Once upon a time, the Castle Estate comprised of a number of staff cottages, including smart accommodation for the housekeeper and butler, now privately owned houses on Lower Green Road. A track ran from the Castle’s garden to these homes, making the walk to work, avoiding what must have been a very sleepy main road through the village, very discrete.
Two of the cottages closest to the main house do belong to us though (I will blog about the Sloop Cottage next week) , thanks to our rather voracious programme of property purchasing last year. The gardener’s cottage, Castle Lodge, attached to the potting shed, will revert to its original purpose, as we are renovating it for Alasdair to live in. It is a pretty two up, two down, with original stone floors in parts, and simple Victorian staircase and sashes. Paint flakes from the fascia boards and guttering show that it was once painted a vibrant purple and before that a bright green, a far cry from todays choice of slubby chalky greens and creams and I am tempted by the green. Russell tells me that at one time there were a number of MOD bases around the outskirts of St Helens (now caravan sites with varying degrees of charm) and that this paint was standard issue. The colour reminds me of wartime Hornby trainsets. Moons ago, in another life, I valued these for an auction house, so I have seen my share.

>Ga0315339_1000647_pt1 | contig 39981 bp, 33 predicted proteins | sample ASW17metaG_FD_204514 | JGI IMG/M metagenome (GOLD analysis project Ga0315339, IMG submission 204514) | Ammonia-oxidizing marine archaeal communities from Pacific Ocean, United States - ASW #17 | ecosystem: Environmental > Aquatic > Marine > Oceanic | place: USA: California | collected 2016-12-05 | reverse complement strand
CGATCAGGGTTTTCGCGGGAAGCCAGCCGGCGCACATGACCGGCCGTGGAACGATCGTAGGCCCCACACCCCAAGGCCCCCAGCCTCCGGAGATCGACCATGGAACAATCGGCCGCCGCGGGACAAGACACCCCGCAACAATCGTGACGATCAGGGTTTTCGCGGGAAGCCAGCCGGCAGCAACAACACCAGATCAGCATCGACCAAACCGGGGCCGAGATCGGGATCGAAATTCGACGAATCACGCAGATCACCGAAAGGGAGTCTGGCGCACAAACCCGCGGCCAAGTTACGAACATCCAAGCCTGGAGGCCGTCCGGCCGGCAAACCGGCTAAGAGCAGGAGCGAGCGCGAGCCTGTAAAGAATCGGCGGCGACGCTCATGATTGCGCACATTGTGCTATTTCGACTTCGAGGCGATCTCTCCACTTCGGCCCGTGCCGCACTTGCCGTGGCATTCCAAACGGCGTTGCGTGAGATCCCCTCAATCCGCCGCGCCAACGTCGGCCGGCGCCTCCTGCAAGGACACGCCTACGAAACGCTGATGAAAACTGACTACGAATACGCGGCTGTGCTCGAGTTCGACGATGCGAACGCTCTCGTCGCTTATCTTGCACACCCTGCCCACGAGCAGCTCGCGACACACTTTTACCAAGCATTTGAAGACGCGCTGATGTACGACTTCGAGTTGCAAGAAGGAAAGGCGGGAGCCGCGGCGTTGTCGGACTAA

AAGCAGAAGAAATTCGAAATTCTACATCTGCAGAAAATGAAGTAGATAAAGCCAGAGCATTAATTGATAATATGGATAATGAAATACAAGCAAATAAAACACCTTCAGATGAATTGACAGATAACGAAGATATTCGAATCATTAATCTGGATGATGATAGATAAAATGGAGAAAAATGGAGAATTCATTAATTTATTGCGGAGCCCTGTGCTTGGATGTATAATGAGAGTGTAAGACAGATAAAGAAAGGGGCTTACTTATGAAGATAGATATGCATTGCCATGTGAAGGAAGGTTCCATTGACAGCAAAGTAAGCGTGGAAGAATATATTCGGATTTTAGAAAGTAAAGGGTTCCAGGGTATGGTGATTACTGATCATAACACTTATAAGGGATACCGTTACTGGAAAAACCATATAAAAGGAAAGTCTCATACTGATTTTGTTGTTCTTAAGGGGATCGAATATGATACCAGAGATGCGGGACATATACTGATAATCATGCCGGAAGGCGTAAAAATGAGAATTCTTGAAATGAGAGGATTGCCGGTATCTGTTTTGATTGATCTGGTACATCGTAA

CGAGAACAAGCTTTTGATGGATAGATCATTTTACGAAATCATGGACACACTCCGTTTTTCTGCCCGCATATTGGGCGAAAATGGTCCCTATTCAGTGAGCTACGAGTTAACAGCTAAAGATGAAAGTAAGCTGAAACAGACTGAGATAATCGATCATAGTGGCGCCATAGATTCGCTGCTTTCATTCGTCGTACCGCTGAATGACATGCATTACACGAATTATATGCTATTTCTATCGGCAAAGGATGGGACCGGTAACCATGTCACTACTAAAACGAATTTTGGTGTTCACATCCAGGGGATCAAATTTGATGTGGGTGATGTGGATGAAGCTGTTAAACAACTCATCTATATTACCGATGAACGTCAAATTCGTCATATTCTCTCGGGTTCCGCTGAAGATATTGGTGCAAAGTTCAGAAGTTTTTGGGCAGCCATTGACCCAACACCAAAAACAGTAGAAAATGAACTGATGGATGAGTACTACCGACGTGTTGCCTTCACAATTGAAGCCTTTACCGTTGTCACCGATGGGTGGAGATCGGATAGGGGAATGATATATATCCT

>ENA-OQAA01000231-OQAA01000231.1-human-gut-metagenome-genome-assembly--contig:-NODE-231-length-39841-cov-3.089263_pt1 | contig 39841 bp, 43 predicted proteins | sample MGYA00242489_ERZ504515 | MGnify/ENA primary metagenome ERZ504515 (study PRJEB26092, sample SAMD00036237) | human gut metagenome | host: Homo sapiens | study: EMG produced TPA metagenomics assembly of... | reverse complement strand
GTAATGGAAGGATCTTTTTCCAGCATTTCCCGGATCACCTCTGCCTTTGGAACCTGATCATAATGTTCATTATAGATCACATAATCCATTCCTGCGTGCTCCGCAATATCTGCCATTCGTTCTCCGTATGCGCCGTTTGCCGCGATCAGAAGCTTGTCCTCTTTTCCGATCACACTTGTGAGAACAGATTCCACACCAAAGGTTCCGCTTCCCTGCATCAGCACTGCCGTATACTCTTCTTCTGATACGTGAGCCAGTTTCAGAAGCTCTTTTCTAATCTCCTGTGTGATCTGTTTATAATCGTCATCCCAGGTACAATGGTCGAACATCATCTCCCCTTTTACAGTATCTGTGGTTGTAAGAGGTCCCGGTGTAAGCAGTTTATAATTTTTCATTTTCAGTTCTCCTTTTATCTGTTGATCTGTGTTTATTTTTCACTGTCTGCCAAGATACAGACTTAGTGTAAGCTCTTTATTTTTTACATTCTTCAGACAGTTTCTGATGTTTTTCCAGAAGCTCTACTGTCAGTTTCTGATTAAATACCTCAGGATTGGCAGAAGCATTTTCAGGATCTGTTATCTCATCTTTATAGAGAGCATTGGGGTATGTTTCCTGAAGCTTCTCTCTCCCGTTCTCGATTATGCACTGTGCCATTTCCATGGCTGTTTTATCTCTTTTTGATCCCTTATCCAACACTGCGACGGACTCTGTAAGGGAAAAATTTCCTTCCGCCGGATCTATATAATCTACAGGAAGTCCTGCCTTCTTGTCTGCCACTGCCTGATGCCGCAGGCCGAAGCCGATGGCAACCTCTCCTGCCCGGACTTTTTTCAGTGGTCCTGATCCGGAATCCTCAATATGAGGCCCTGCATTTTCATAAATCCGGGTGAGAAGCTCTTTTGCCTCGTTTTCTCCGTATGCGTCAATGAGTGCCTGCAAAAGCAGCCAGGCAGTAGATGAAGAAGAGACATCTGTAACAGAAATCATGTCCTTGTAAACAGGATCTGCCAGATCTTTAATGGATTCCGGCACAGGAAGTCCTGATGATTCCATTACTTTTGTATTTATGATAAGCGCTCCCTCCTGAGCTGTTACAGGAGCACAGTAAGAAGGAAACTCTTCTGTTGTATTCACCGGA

On the whole though, I am not going for immaculate renovation here. I have left stone floors covered by modern boards, knowing I can unearth these, and a can of worms, at a later date. Elsewhere the needs of a gardener are low maintenance and Alasdair won’t mind me saying, I am sure, that his housekeeping is a tad patchy.
Inside though, it does have these marvellously dated doors (1950/60 ? See below and send your verdict) that lead from what was once the dining room to a very chilly lean-to kitchen. Good taste had them stored away in the potting shed, but they are shortly to be re-hung. I admire their period look, even if it is a period that strikes a rather incongruous note here. They are in situ in a number of photos I found in a desk drawer, together with other elements we all remember: kidney shaped dressing table with matching stool, slightly too brown furniture and that kettle with the patterns on. I am absolutely not casting aspersions on the person who designed this house, or even my own grandmother, whose home was similar. This is how we used to live, be thankful for Ikea.